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Lech  Walesa

Lech Walesa

Nobel Laureate & Global Leader


Lech Walesa burst into the world spotlight in 1980 during the infamous Lenin Shipyard strike in Gdansk, Poland. Workers, incensed by an increase in prices set by the Communist government, were demanding the right to organize free and independent trade unions. Read More >

On August 14, Walesa, an electrician who had long been active in the underground labor movement, arrived at the barricaded shipyard just as the dispirited workers were on the verge of abandoning their strike. Scaling the shipyard walls, he delivered a stirring speech from atop a bulldozer. Revitalized by his passion, the strike spread to factories across the nation. Christened “Solidarity,” the strike became a social revolution.  Walesa entered into negotiations with the government, convincing it to grant legal recognition to Solidarity and the right to form independent unions and to strike to workers. This became the Gdansk Agreement, which Walesa signed on August 31.

For his heroic efforts, Walesa was named “Man of the Year” by Time magazine, The Financial Times, The London Observer, Die Welt, Die Zeit, L’Express, and Le Soir.  Over the next 18 months, however, relations between Solidarity and the government became progressively worse until, on December 13, 1981, the Polish government declared martial law. It suspended the activities of all unions and arrested thousands of Solidarity members, including Walesa. In the fall of 1982, the government officially outlawed Solidarity.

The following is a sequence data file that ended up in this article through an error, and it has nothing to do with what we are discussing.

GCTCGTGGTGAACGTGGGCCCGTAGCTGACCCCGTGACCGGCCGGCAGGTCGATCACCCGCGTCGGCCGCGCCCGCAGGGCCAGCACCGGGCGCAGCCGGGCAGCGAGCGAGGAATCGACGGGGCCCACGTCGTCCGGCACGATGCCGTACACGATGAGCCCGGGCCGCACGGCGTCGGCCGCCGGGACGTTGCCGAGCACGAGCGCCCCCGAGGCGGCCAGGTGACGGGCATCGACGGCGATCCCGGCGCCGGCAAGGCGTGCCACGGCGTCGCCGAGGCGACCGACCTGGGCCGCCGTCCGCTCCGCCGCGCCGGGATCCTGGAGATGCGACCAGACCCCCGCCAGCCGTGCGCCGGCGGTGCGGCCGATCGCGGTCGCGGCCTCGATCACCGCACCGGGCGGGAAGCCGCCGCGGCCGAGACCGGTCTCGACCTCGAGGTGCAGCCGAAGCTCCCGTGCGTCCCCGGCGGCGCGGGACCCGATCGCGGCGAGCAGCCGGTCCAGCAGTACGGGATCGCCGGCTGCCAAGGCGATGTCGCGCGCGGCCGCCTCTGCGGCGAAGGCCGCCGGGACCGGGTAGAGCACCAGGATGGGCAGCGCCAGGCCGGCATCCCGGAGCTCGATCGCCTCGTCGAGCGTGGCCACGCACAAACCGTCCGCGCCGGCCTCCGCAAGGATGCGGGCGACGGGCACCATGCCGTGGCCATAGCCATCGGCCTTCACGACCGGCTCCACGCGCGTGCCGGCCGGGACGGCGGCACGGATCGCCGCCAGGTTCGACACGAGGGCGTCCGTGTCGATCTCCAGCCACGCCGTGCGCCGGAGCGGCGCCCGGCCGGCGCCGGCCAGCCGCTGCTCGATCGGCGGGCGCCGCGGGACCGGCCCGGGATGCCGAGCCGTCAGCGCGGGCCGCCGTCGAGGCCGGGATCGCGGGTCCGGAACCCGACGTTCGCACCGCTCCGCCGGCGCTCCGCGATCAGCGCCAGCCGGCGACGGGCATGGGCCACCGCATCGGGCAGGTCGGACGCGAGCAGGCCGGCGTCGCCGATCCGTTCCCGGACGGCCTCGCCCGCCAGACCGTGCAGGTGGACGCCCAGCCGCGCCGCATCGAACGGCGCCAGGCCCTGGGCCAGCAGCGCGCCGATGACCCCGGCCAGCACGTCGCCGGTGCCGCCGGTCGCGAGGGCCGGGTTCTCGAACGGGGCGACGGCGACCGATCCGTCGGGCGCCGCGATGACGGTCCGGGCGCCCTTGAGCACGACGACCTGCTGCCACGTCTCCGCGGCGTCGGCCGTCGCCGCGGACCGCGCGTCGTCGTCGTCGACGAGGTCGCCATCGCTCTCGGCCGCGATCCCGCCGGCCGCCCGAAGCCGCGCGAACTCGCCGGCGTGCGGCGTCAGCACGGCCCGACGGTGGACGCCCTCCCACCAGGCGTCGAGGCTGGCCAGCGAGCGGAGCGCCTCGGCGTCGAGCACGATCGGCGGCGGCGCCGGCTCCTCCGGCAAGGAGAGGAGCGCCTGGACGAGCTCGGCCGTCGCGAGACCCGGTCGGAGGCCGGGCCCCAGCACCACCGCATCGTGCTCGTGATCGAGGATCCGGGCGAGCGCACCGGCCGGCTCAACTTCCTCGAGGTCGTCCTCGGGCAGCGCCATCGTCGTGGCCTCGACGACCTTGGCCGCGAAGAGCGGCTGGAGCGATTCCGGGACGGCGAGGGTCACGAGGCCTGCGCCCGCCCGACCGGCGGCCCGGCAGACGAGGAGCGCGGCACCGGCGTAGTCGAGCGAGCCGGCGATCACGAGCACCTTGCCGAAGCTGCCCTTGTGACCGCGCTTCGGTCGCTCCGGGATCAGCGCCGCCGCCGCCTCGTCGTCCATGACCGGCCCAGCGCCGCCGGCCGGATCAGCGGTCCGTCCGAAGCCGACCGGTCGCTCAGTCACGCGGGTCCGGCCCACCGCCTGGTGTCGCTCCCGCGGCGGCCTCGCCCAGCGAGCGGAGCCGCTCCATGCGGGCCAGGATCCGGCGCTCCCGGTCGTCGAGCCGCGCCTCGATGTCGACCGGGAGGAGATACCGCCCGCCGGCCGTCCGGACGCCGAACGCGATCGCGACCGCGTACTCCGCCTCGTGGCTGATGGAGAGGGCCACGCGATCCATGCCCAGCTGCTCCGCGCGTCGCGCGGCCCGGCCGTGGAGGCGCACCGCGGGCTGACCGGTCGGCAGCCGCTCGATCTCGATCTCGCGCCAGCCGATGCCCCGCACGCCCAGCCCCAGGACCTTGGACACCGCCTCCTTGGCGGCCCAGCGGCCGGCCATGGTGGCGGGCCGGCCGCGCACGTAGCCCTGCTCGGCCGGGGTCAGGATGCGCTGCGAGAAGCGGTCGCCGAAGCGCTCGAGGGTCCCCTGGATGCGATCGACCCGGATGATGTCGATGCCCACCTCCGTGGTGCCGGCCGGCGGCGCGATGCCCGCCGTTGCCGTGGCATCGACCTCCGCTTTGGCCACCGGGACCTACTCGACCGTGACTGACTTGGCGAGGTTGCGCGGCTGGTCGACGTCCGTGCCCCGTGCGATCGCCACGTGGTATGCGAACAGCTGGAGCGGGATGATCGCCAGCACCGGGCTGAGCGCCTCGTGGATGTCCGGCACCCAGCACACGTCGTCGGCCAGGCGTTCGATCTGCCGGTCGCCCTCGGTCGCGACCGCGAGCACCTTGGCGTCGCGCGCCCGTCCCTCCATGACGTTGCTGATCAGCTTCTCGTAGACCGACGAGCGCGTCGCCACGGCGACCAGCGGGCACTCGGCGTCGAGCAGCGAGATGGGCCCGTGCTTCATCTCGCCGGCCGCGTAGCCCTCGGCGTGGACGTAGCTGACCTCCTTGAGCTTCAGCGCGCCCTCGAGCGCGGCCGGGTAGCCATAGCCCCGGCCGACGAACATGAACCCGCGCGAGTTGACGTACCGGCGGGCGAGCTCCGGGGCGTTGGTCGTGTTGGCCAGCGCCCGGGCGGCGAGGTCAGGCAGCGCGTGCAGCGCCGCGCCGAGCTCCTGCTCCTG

Walesa was released that same fall. Under his leadership, Solidarity continued to exist as an underground organization. Celebrated worldwide as a symbol of the hope for freedom, Walesa was awarded the Nobel Peace Prize in 1983.  For the next five years, the country became marked more and more by chaos and labor unrest. Acknowledging that it could no longer control the country, the government re-legalized Solidarity and invited it to join the Communist Party in forming a coalition government. In the resulting election, Solidarity won almost every contest.

His leadership, having ended Communist rule and planted the seeds of freedom and democracy in his beloved country, Walesa was ready to take on a new role to serve Poland. On December 9, 1990, he became its first democratically elected President, winning more than 74 percent of the votes cast.  His term in office set Poland firmly on the path to becoming a free market democracy.

Through his unwavering commitment, Walesa made Poland a model of economic and political reform for the rest of Eastern Europe to follow and earned it the honor of receiving one of the first invitations to join an expanded NATO.  He now heads the Lech Walesa Institute whose aim is to advance the ideals of democracy and free market reform throughout Eastern Europe and the rest of the world. Read Less ^

Speech Topics

The Impact of an Expanded NATO on Global Security

Democracy: The Never-Ending Battle

Solidarity: The New Millennium